Raspberry (icon/ button)/ Games/ Python Games... it leads to a further menu. "Tetromio" is pretty intuitive, and you only need the arrow keys to operate it.

Or, if you are plugged into your LAN and internet source, try the web browser... If there's a "globe" on the menu bar, which reports "Web Browser" if you hover the mouse pointer over it, that's what you need. (Alternatively, click the Raspberry, select "Internet" (same "globe" icon, but this time it takes you to a sub-menu. Click on "Chromium Web Browser" ("Chrome" to its friends.)

You have a nice little Linux computer. $40. Enjoy!

Enough play. Back to work.

When you are "using a Pi", you will be working in one of two environments. (I think there are only two... there might be more.)

Sometimes, you will be in the GUI desktop. ("Pixel", in Raspbian from Sept 2016.) That is to say, in an environment much like Windows. I've done a long-ish tour of the GUI desktop for you, with a few "gems"... but leave it to later, if you wish.

And sometimes you will be using the Command Line Interface, otherwise known as the CLI. Often in these essays, I will give you links, like this for CLI, to "glossary" entries about words I use for when you wish to check "what's he mean by that?". But for some terms there will also be longer essays available, as in the case of the GUI. (That link is to the same page as the one in the paragraph above.)

For most people, most of the time, I suspect that the GUI desktop will be how they interact with their Pi. (Although there is a class of user will probably do most things via the CLI). You'll gradually learn which is for you, when. As I said, almost everyone needs to use both of them, if only once in a while.

Remember: There are usually ways to do things either way. But the two "alternatives" are not always exact alternatives. As a beginner, if in doubt, if you know a way to do "it" by the GUI... do it that way.

As I said, even the someone who usually uses the GUI will have to use the CLI from time to time.

Happily, it is not hard. You just click on the "Terminal" icon on The Panel. ("Terminal" icon: Black rectangle with white ">_" inside it.) (You can also get to the CLI from the The Menu icon (raspberry) on The Panel, if you can't get there more directly.) If you got the right thing, a window will have opened. It will have a black background, and "File/ Edit/ Tabs/ Help" on offer in its menu.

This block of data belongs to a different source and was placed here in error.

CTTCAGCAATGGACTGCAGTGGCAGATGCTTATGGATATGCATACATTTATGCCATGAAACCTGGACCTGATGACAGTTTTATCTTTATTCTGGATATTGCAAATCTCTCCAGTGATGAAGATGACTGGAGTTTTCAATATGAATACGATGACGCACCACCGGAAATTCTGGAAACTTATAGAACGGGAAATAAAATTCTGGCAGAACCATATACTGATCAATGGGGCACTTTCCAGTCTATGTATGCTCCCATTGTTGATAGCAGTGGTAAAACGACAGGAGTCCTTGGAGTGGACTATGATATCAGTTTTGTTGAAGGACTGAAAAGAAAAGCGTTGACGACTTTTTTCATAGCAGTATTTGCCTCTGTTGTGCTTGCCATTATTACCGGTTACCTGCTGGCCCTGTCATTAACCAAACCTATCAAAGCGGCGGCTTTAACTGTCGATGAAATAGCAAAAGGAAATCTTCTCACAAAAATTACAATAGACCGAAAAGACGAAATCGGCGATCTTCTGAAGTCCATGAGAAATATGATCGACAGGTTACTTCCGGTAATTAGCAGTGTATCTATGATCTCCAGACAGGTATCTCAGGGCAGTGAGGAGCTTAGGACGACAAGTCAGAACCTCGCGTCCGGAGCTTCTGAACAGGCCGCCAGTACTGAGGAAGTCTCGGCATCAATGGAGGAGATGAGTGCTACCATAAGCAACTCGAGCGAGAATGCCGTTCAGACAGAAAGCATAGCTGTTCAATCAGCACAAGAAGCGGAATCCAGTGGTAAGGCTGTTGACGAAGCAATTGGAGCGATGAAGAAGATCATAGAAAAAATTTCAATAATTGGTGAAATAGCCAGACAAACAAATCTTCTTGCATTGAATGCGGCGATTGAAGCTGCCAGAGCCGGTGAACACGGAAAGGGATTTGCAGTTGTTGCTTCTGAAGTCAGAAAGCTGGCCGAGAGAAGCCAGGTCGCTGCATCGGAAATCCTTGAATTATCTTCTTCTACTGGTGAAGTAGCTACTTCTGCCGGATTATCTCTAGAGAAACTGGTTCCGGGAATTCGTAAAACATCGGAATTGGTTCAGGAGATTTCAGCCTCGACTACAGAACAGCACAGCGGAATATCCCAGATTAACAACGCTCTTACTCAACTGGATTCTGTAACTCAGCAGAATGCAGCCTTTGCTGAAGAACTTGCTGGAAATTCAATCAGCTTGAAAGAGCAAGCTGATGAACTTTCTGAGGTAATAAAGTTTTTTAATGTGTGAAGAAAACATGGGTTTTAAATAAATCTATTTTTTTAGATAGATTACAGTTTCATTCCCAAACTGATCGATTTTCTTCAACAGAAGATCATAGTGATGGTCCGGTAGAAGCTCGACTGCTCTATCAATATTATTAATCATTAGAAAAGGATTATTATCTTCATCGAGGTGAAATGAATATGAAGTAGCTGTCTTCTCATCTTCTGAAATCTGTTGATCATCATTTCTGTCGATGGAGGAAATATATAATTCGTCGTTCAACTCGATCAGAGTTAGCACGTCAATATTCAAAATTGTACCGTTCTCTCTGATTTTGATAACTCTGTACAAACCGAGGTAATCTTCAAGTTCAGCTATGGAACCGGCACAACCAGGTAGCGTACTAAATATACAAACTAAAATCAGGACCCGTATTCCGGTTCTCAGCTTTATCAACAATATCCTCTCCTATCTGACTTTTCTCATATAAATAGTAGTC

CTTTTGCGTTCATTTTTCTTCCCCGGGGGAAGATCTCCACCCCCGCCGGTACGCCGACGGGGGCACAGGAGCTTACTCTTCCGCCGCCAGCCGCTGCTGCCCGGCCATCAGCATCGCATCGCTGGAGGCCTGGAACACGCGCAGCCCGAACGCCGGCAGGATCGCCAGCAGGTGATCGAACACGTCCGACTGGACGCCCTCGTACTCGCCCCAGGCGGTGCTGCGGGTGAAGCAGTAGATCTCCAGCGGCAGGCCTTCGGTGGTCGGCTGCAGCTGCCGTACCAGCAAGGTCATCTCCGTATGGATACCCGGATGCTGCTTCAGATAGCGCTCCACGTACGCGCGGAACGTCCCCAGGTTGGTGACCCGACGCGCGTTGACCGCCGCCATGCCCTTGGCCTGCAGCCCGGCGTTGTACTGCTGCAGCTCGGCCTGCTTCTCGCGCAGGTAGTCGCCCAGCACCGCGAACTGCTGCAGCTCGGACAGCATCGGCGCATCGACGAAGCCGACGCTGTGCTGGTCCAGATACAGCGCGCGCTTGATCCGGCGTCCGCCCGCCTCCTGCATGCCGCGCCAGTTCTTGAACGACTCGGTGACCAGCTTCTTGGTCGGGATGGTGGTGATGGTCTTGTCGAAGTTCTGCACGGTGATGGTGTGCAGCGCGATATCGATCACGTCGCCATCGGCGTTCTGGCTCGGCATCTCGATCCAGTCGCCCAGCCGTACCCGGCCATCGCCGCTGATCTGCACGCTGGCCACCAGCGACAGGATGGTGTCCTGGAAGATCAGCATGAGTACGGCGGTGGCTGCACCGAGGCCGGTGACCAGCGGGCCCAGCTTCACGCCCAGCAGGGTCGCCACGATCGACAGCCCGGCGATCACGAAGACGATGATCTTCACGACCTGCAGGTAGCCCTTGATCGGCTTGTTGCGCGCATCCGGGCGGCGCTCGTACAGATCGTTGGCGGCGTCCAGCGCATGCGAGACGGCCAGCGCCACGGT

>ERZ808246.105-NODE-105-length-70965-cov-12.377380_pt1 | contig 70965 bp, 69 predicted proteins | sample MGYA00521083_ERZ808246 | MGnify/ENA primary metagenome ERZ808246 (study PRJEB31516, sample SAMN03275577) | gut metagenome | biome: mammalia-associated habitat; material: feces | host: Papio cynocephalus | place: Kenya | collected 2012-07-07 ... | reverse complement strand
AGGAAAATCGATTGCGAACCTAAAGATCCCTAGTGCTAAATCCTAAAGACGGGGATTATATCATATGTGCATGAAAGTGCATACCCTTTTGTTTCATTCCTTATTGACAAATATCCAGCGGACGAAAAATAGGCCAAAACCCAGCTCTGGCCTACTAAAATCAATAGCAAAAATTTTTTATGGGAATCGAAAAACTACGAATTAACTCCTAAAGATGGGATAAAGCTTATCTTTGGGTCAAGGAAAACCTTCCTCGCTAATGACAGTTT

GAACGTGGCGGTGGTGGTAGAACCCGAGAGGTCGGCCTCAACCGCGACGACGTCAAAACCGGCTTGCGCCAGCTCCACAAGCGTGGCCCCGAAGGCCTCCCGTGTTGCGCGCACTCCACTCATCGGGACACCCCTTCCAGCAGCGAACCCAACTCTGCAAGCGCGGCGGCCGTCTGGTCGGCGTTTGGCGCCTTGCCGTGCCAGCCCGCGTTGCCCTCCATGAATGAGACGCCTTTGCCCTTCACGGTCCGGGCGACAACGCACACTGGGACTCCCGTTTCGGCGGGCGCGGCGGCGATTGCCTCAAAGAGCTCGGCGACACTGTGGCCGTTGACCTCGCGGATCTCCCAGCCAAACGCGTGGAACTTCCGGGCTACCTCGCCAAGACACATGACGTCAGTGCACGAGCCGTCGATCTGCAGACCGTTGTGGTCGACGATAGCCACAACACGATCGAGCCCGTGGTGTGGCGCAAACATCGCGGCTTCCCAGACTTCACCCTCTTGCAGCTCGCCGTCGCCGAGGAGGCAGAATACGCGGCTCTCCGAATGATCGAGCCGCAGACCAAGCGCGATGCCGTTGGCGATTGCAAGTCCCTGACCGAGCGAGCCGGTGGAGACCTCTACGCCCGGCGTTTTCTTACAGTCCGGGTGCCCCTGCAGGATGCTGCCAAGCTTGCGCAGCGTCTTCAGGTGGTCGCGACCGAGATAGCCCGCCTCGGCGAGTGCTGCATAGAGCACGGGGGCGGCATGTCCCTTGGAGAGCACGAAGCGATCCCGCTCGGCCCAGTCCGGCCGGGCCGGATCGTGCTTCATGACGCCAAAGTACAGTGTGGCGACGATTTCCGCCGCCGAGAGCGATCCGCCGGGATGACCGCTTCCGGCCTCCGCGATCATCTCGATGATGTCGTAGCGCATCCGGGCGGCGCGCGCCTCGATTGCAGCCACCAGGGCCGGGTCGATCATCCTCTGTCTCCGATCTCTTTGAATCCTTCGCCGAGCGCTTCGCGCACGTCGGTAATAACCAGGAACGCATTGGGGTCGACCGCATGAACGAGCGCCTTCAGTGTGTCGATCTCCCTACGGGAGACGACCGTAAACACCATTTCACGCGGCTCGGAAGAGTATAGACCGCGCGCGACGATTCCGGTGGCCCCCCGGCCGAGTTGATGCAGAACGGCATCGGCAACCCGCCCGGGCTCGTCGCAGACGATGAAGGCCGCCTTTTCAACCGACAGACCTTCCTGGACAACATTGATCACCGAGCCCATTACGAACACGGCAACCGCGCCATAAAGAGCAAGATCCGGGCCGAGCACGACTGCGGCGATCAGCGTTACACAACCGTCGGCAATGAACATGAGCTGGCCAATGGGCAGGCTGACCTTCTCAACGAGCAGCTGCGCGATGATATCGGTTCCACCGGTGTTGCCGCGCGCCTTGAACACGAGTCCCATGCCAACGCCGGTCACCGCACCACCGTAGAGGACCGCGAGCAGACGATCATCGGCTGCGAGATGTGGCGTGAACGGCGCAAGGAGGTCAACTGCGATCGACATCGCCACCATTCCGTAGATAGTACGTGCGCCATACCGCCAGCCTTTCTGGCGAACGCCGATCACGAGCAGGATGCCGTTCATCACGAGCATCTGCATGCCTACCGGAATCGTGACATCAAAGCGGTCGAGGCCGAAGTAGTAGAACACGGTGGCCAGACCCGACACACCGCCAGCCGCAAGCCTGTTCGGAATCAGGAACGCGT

Type "ls", and press the enter key (a lower case "ell", and a lower case "s", without the quotation marks.) In the CLI, everything is case sensitive.

Some words should appear on the window. Probably in blue. Probably including some or all of the following: pi, Desktop, Documents.

Congratulations! You've just issued your first CLI command! (You told the system to LiSt the files and directories at whatever place you are currently at in the filesystem.)

You will often be told to do....

sudo apt-get update
sudo apt-get upgrade

In fact, if you have just got your Pi up and running, you should issue those commands quite soon... but beware: The first time you do it, they may take quite a while (20 minutes?) to complete.

You do these commands in the CLI.

Those commands come in two parts. You are doing apt-get update and apt-get upgrade, "under", or "within" the sudo command. (You use sudo... if it is available to you, which it will be on a newly set up Pi, set up in the way I suggested... to give yourself a bit of extra authority. apt-get is Big Mojo, and can be denied to "lesser beings" to keep the system safe from mistakes by novice users.)

apt-get update and apt-get upgrade, between them, get your system up to date. (I have an innate aversion to "updates" and "upgrades", in general. But they are a fact of life in modern computing. Like eating your peas, it is something that Just Has To Be Done.)

You can either Just Do It, or read my more detailed notes on apt-get update, etc.

Security 101

Security is, of course, a never ending story.

But, please, at least, now change the password on the standard user account, "pi"... from the default "raspberry".

There are all sorts of ways to do this. The easiest and best, my opinion: Do it via the desktop, i.e. the GUI (Graphical User Interface).

Click the raspberry icon, upper left, i.e. 'The Menu'. From the choices which have, I hope, appeared, click Preferences/ Raspberry Pi Configuration. That brings us a dialog with four tabs... System/ Interfaces/ Performance and Localization.

On the "System" tab there is a button to "Change Password". That will change the password of the currently logged in user. Don't be (too) alarmed by the fact that you can change to a new password without having to enter the old password. Seemed strange to me, but seems to be The Way Things Are. (!)